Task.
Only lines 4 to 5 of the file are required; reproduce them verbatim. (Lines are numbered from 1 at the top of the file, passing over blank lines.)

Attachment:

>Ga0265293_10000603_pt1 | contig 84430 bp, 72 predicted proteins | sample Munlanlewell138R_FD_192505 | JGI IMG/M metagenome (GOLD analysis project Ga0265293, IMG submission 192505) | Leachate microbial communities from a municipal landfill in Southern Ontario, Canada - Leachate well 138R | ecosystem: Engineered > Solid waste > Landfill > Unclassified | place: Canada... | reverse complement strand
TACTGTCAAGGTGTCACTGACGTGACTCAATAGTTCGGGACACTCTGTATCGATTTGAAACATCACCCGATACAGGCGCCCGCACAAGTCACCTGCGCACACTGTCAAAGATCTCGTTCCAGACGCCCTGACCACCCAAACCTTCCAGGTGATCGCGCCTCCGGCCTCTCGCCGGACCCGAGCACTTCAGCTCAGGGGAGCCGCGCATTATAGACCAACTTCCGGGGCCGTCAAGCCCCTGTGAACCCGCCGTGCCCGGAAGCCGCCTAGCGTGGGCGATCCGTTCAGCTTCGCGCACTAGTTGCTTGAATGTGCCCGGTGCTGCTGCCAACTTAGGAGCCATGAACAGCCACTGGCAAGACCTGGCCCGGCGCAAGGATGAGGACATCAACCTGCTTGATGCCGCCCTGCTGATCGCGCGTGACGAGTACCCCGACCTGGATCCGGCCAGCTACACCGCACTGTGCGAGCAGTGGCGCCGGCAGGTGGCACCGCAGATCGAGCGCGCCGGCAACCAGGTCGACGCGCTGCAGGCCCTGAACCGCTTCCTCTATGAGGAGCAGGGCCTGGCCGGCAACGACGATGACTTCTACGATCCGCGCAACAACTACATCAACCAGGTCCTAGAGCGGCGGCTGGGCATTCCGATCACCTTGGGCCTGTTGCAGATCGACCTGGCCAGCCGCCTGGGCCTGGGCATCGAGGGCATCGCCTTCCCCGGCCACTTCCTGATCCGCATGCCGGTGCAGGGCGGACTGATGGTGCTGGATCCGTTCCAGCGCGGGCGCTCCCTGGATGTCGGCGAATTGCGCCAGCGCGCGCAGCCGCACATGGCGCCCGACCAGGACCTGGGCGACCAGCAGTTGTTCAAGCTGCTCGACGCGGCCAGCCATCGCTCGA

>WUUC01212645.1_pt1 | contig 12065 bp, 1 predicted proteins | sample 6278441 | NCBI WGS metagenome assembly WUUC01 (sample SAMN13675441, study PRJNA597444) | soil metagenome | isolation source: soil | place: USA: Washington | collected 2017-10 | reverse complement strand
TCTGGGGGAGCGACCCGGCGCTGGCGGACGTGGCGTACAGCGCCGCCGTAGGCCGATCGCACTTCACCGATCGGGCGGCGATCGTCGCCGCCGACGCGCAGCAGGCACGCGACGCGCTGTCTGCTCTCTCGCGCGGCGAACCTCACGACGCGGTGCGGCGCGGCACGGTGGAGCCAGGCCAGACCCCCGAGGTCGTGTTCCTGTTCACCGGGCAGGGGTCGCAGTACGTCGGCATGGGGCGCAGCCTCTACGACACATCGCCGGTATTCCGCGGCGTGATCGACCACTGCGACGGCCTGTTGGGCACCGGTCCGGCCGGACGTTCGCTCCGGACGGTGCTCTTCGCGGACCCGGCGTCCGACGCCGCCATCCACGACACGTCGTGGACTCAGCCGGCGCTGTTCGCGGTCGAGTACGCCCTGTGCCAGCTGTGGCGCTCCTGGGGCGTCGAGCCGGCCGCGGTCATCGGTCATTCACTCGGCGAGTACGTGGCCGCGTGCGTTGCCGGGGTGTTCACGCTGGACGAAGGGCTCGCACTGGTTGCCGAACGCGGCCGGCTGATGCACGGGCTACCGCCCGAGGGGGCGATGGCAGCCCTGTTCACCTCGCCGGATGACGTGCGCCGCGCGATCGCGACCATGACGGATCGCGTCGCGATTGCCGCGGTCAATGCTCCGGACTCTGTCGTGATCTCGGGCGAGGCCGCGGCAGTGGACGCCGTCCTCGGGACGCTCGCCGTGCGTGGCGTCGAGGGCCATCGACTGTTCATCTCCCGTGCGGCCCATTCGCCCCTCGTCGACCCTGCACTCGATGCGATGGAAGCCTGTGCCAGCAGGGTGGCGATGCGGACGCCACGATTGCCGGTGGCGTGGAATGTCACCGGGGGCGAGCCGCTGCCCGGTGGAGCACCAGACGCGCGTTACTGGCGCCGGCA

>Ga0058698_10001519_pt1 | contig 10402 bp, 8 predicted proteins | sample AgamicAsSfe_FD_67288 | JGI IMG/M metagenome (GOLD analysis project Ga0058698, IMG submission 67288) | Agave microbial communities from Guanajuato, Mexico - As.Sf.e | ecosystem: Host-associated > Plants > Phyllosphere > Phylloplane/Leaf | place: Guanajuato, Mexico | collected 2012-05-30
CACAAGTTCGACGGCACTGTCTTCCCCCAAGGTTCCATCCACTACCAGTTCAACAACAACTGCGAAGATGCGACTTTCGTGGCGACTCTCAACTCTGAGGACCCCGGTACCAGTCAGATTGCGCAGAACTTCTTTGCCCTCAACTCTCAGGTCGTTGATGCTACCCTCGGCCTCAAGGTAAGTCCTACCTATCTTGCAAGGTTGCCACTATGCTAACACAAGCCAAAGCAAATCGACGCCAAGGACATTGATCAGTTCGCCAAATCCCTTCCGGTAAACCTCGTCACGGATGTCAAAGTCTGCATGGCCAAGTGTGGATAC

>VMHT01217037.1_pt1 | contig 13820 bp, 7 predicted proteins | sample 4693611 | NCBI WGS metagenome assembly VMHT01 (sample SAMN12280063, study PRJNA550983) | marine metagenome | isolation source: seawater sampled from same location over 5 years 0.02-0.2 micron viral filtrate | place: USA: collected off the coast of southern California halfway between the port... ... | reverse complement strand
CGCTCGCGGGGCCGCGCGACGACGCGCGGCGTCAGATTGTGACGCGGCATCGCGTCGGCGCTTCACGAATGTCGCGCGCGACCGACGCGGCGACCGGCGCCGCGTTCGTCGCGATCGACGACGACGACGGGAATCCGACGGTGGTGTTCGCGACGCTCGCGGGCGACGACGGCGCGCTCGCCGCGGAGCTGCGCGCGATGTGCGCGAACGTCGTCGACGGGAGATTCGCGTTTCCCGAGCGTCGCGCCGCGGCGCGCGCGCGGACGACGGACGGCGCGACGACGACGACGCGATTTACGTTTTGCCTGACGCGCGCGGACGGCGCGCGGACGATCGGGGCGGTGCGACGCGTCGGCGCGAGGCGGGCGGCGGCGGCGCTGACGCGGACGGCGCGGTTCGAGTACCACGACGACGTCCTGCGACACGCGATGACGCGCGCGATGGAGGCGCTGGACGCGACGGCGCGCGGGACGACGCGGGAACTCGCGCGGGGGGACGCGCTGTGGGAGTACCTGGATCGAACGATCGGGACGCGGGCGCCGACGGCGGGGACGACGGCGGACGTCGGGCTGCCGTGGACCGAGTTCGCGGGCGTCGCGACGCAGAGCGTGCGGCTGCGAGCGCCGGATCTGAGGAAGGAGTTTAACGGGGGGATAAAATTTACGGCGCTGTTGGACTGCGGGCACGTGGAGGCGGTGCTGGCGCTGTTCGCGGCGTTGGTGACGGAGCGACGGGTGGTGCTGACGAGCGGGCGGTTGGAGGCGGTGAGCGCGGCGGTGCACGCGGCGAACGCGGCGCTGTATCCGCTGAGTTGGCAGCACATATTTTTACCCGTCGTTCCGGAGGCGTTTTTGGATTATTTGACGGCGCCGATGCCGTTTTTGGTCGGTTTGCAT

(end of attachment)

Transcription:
TCTGGGGGAGCGACCCGGCGCTGGCGGACGTGGCGTACAGCGCCGCCGTAGGCCGATCGCACTTCACCGATCGGGCGGCGATCGTCGCCGCCGACGCGCAGCAGGCACGCGACGCGCTGTCTGCTCTCTCGCGCGGCGAACCTCACGACGCGGTGCGGCGCGGCACGGTGGAGCCAGGCCAGACCCCCGAGGTCGTGTTCCTGTTCACCGGGCAGGGGTCGCAGTACGTCGGCATGGGGCGCAGCCTCTACGACACATCGCCGGTATTCCGCGGCGTGATCGACCACTGCGACGGCCTGTTGGGCACCGGTCCGGCCGGACGTTCGCTCCGGACGGTGCTCTTCGCGGACCCGGCGTCCGACGCCGCCATCCACGACACGTCGTGGACTCAGCCGGCGCTGTTCGCGGTCGAGTACGCCCTGTGCCAGCTGTGGCGCTCCTGGGGCGTCGAGCCGGCCGCGGTCATCGGTCATTCACTCGGCGAGTACGTGGCCGCGTGCGTTGCCGGGGTGTTCACGCTGGACGAAGGGCTCGCACTGGTTGCCGAACGCGGCCGGCTGATGCACGGGCTACCGCCCGAGGGGGCGATGGCAGCCCTGTTCACCTCGCCGGATGACGTGCGCCGCGCGATCGCGACCATGACGGATCGCGTCGCGATTGCCGCGGTCAATGCTCCGGACTCTGTCGTGATCTCGGGCGAGGCCGCGGCAGTGGACGCCGTCCTCGGGACGCTCGCCGTGCGTGGCGTCGAGGGCCATCGACTGTTCATCTCCCGTGCGGCCCATTCGCCCCTCGTCGACCCTGCACTCGATGCGATGGAAGCCTGTGCCAGCAGGGTGGCGATGCGGACGCCACGATTGCCGGTGGCGTGGAATGTCACCGGGGGCGAGCCGCTGCCCGGTGGAGCACCAGACGCGCGTTACTGGCGCCGGCA

>Ga0058698_10001519_pt1 | contig 10402 bp, 8 predicted proteins | sample AgamicAsSfe_FD_67288 | JGI IMG/M metagenome (GOLD analysis project Ga0058698, IMG submission 67288) | Agave microbial communities from Guanajuato, Mexico - As.Sf.e | ecosystem: Host-associated > Plants > Phyllosphere > Phylloplane/Leaf | place: Guanajuato, Mexico | collected 2012-05-30